I saw Maya Bazaar! FINALLY! I knew about it for ages, and then I found a copy for sale on DVD which was rare enough that I wanted to snap it up. And then the DVD sat on the shelf by the TV for months and months and months until finally I gave in and watched it.
I’d heard that this is the ultimate fantasy magical Telugu film, that it was an inspiration for all the Bahubali filmmakers, and I was expecting something massive and mind-blowing and so on. And it was mind-blowing, but not in the way I expected at all.
I went into this film not knowing any details about it. I knew it was a big important movie that all the Bahubali filmmakers had loved. It was loosely related to the Mahabharata. But that was it, I didn’t know what the plot would be at all, what big scenes to look for, none of it.
And it was all a delightful surprise! I was expecting something huge with battle scenes and questions of Dharma and Judgement, along the lines of Bahubali or Mughal-E-Azam. But instead it was just a simple fairy tale story! Young lovers, noble magicians, and it all ends with forgiveness and laughter, not tragedy.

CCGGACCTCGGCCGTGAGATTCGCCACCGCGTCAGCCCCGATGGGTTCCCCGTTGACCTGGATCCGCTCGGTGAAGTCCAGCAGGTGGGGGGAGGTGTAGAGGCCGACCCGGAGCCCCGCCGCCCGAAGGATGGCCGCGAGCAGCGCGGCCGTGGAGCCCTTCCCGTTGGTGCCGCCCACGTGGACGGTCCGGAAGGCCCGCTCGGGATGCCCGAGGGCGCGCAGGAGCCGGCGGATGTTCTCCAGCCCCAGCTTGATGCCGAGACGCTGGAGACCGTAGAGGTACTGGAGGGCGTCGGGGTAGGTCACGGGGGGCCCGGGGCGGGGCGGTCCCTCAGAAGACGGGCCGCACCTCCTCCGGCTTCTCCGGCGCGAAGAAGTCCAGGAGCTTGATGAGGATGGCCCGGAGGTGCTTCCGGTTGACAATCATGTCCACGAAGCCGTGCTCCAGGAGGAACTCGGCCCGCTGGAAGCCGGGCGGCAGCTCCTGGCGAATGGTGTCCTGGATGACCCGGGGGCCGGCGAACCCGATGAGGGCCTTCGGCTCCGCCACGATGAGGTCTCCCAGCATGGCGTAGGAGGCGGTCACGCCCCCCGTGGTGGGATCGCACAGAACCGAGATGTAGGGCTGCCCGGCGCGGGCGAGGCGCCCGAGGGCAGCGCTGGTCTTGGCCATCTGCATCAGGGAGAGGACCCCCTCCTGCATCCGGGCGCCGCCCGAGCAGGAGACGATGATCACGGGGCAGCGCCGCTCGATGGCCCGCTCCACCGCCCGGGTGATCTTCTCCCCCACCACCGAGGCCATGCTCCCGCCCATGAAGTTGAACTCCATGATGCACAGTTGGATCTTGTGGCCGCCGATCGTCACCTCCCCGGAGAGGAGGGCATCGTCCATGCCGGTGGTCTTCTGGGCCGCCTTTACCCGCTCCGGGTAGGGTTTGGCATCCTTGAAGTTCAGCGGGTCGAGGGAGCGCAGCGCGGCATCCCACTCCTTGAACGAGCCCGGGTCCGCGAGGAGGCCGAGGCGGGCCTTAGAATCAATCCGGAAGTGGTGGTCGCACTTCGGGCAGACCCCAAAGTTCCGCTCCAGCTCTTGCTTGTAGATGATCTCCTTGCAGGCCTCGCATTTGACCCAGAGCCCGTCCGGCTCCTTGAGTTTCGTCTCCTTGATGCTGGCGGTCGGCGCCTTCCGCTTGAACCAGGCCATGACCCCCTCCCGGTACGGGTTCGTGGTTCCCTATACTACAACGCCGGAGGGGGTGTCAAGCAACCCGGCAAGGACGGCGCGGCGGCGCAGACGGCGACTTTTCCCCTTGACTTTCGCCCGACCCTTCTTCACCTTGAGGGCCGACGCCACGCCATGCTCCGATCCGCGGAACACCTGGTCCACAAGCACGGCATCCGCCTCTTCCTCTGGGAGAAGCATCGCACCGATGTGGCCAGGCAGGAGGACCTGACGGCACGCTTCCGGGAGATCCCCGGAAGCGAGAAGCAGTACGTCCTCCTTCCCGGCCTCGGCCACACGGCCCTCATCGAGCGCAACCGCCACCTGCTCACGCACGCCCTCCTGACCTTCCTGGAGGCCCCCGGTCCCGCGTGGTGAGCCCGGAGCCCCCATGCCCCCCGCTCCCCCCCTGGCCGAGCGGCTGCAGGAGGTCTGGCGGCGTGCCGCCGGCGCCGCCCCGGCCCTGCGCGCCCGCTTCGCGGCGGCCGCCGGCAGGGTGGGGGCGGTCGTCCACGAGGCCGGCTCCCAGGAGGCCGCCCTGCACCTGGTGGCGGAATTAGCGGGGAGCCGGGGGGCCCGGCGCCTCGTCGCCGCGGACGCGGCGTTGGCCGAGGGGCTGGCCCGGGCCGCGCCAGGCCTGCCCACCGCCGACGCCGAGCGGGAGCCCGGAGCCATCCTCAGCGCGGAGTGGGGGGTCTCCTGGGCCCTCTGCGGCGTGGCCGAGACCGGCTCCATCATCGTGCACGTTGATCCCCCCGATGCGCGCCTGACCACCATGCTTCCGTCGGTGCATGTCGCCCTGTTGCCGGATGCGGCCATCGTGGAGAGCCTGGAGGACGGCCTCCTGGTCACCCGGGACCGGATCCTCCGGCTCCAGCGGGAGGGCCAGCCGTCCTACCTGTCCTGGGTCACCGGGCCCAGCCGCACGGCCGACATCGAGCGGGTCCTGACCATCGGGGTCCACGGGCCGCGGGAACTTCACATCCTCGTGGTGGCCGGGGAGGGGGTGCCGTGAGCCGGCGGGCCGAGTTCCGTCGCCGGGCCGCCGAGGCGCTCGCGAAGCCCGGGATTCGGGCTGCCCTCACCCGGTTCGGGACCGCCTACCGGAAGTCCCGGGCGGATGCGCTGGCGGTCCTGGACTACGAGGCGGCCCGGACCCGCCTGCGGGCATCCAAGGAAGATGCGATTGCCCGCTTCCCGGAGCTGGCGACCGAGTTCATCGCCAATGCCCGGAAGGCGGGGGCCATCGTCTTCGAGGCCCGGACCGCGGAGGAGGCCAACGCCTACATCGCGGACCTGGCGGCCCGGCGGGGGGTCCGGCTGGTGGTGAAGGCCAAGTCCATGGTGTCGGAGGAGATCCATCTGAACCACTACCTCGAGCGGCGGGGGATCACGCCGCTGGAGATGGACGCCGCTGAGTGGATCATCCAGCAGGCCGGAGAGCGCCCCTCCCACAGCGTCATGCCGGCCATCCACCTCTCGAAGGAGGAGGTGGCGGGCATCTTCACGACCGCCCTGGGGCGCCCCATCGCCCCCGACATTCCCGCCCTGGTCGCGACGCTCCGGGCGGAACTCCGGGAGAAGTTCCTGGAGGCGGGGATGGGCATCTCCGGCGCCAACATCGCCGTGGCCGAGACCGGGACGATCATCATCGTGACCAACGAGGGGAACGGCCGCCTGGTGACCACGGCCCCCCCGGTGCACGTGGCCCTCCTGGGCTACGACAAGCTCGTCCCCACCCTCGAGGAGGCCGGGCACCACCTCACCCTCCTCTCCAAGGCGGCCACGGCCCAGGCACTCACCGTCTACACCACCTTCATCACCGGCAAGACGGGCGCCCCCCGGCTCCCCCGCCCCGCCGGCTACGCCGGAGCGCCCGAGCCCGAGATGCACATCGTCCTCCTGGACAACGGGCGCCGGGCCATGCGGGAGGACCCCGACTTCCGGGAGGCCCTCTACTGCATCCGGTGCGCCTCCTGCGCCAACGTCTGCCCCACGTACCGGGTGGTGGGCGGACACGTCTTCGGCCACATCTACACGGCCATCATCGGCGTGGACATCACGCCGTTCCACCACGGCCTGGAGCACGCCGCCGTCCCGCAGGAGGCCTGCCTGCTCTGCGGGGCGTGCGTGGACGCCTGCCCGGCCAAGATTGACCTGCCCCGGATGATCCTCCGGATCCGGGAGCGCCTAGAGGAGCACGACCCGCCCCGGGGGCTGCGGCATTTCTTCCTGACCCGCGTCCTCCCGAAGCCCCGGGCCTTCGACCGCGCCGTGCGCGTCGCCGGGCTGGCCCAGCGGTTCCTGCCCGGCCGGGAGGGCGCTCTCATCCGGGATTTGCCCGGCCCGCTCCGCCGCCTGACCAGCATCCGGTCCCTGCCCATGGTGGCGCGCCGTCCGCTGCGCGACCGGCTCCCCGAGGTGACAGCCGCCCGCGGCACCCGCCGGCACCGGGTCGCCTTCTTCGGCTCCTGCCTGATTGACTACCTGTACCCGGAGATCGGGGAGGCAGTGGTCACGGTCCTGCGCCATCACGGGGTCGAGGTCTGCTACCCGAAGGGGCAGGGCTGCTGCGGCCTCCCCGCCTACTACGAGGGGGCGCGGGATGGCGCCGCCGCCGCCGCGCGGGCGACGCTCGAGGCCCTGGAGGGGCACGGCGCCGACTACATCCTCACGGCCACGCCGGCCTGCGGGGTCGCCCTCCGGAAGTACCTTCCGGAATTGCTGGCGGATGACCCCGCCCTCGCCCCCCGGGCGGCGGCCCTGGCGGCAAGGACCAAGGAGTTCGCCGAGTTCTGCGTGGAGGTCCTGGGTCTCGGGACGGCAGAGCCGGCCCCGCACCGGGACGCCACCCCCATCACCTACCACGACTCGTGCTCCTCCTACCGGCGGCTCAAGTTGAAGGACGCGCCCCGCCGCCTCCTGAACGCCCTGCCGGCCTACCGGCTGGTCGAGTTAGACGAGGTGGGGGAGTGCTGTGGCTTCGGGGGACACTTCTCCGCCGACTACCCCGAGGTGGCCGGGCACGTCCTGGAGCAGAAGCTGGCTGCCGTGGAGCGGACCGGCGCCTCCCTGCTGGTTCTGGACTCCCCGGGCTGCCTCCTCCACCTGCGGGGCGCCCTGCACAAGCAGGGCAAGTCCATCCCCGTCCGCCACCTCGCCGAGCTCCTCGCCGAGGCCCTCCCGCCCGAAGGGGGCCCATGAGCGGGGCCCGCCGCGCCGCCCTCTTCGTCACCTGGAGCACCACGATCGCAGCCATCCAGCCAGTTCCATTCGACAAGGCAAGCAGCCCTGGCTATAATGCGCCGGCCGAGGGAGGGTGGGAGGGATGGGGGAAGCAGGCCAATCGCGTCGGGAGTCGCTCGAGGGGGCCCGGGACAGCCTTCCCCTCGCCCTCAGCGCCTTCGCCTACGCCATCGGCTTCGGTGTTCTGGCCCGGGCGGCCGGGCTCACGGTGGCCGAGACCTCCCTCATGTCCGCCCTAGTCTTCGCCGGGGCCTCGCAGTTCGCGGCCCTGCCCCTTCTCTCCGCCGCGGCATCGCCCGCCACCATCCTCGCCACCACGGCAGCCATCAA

Which isn’t to say that I couldn’t see the Bahubali connections. The prettiness of it all, the perfect gardens and lovely palace rooms, plus the costumes and jewelry and all of that. And the special effects, of course. Totally different quality, not just technically but in purpose, not about huge fight scenes but about small moments of magic. However, the cleverness is the same. The use of these special effects moments not just for spectacle, but to move the story along in a way that could not otherwise have been imagined.
And of course, the elements that come from the Mahabharata. The amazing feats of archery, the happy nobility of the main characters, the simple but cheerful forest folk. Only, in Bahubali, it was not explicitly a Mahabharata story, rather it was a rethinking of it all. Whereas this film is explicitly a variation on the Mahabharata, with the “main story” happening somewhere offscreen for the most part, and instead the focus shifted to this small side story.
I’m writing Bahubali fanfic, much much fanfic, as you know if you have been reading regularly. And the plot of this film kind of reminds me of it. Ignoring the big central tragic story, and instead looking at a smaller story in which we can see our characters acting in different ways, and can imagine a happier ending, at least in this one small part.